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I’m sure it has PLENTY of practical applications!

That kind of disconnect runs throughout the whole movie and is frankly a good summary of my overall opinion of it. It’s brilliant in parts and I think the overall story and themes have a lot of power to them, but you keep getting pulled out of the movie with either an overly self-indulgent sequence that doesn’t advance anything and a plot that doesn’t seem to care if you’re following it or not. This is particularly an issue with () who starts out as the main character we follow but eventually kind of goes off on her own thing and makes choices that I simply couldn’t follow. Still, it manages to stay at least consistent with about an even number of brilliant moments to confusing or outright goofy ones. THEN WE GET TO THE ENDING! Oh boy, where to begin? Okay, so I’ll give them credit for the big finale looking quite beautiful and eerie in a way that captures the spirit of Argento’s work (at least his early stuff), and it’s not SO inexplicable as to completely lose me. That said, things go utterly bonkers in a way that HAS to be self-aware but the film is up this point has been so pompous that you kind of get the impression that MAYBE they didn’t realize how off the rails everything had gotten until it was too late. At that point I kind of rolled with what was going on and was able to construct some sort of understanding even if the movie makes it exceedingly difficult to do so. Really, the big problem here is that it’s a TOTAL Deus Ex Machina to almost a literal degree, and there’s just so much stuff happening all at once that it all becomes rather numbing which is NOT what you should be feeling when you’re seeing stuff this utterly ridiculous on screen.

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“Who’s ready to Jazzercise for Satan!?”

No wait, I can’t just end it there. I need to ACTUALLY go into positives instead of backhanded compliments and damming with faint praise because there is quite a bit to be praiseworthy here. The story is a bit of an incoherent mess, BUT it gets enough across so that it MOSTLY stays intriguing rather than frustrating; at least until the end. The movie doesn’t have much in terms of gore and straight up death which I believe is a pretty sizable departure from the original film, and I think that refocusing it less as a pseudo-haunted house movie and more of a multi-faceted character piece was the right move in distinguishing the film from its Argento inspired roots. In fact, there’s not REALLY that much in here which reminds me of Argento as the film has much more of a muted and dirty look to it than his garish and dream like atmosphere which is ALSO a good thing for the story they’re trying to tell. Admittedly I DO tend to prefer colors over grays, but it ends up accentuating the scenes that DO get brighter and more colorful which are pretty impressive overall. I feel like maybe the best version of either movie is trapped somewhere in the middle of this and that a solid editor with a few rewrites could have made a movie just as compelling (if not more so) in just under two hours, but enough of the more brilliant aspects of this interpretation of the story shine through that it still comes across as a solid movie in its own right rather than a total mess.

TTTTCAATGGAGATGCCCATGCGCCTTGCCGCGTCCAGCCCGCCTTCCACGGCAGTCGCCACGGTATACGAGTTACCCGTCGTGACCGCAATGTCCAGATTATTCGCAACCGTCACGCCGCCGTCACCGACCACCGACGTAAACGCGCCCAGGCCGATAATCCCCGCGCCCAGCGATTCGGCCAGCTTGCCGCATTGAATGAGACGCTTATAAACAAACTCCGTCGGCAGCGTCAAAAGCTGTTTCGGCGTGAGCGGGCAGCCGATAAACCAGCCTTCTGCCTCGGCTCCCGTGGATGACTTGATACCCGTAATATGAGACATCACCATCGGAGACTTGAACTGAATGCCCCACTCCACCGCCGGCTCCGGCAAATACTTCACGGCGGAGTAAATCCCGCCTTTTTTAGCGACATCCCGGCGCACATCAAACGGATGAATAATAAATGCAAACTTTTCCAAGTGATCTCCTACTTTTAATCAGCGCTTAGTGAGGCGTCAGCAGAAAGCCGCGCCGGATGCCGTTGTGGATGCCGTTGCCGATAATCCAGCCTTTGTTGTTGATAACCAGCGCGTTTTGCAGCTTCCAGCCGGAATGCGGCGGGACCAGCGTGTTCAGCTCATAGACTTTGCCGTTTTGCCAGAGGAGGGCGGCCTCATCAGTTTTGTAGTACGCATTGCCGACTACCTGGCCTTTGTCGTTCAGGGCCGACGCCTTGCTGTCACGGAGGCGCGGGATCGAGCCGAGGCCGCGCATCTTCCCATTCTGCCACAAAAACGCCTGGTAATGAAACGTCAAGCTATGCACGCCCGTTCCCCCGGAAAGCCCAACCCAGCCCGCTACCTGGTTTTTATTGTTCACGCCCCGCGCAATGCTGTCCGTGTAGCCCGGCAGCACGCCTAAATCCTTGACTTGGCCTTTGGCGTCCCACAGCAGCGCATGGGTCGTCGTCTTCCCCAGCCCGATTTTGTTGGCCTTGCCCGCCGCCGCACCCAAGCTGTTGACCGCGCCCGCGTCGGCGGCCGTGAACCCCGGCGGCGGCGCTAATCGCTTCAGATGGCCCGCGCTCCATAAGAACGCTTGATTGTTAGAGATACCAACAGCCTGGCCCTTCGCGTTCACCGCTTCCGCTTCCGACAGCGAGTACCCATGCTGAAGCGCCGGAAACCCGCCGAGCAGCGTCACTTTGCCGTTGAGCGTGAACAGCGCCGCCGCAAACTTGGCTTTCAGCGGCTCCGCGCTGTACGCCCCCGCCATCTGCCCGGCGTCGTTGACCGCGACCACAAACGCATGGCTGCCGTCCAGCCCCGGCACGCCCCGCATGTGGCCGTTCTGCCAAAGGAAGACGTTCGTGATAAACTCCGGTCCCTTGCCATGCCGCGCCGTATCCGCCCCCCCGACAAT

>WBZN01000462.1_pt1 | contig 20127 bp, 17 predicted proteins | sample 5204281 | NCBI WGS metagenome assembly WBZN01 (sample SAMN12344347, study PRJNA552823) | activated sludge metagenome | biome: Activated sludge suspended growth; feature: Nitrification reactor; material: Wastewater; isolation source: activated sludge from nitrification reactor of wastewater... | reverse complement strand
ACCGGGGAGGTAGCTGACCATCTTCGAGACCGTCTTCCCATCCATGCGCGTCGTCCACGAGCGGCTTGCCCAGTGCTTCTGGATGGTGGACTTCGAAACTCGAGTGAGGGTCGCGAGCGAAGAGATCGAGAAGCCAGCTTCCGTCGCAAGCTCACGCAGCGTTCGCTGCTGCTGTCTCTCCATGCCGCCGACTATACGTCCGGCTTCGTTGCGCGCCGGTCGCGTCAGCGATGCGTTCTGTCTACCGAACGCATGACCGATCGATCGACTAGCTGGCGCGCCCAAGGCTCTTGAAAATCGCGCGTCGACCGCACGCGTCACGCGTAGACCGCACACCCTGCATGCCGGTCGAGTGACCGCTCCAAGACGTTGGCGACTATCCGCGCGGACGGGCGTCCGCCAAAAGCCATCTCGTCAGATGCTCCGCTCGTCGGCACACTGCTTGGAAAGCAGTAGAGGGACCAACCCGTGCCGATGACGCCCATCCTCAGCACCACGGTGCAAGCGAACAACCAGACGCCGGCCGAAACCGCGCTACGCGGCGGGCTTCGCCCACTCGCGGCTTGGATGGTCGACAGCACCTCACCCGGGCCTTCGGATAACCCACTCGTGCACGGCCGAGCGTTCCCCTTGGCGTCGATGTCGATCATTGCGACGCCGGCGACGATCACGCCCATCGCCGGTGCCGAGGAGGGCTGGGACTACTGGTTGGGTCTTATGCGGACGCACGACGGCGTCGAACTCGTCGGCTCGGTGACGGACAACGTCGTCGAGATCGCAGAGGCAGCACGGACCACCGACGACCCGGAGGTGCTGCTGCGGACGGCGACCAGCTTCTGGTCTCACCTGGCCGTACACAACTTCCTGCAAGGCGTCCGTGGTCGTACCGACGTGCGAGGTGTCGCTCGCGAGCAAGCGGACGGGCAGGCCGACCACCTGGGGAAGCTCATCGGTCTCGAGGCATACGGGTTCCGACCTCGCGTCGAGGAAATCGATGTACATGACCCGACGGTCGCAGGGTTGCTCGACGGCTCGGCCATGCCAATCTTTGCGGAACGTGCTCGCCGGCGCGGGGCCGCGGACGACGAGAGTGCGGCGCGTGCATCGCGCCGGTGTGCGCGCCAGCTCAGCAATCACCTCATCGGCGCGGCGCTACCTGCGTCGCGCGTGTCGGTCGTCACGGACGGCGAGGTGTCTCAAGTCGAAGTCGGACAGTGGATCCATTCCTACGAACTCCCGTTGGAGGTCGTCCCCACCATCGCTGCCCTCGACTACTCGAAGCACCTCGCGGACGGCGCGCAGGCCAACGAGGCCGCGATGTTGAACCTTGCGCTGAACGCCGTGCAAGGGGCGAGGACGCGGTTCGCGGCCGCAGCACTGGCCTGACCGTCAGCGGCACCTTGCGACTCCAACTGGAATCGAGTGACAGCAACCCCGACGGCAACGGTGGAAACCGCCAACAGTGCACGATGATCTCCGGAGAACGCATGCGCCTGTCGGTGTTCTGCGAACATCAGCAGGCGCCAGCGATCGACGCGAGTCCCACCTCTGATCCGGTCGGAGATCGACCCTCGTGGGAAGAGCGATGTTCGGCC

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“For my next performance, I will dance to the song of my people. YOU’VE GOT THE TOUCH!! BUM BUM!! YOU’VE GOT THE POW-EEERRRRR!!”

Does this movie need to be longer than two out of three Avengers films? I certainly don’t think so; especially with how drawn out a lot of the plot is in this movie, but if you can get past that hurdle (a tough one to overcome to be sure), I think it’s pros outweigh the cons making this one of the more interesting horror films in years if not the best by a long shot. Heck, Happy Death Day is more coherent, and tells a much more compelling story in an hour and a half than THIS film which in and of itself wouldn’t be a huge criticism considering how great that movie is, but this one is clearly aspiring for TRUE CINEMATIC EXCELLENCE which frankly it falls short of. A more modestly envisioned movie would have probably been a better one and the movie is almost a masterclass in how you can have too much of a good thing as well as the value of more strategic editing. You could probably do three different cuts of this movie and each would be pretty dang good, but what we have is still fun to experience that I feel is worth seeing. MAYBE not in theaters due to that running time issue, but I’m sure this will have a sizable following once it gets a home release and isn’t relegated to the FANCY theaters as this is yet another film I had to drive out of town to see. Heck, if you watch it at home you can take a nap in the middle and not feel like you wasted your hard earned money to sleep in someone else’s chair!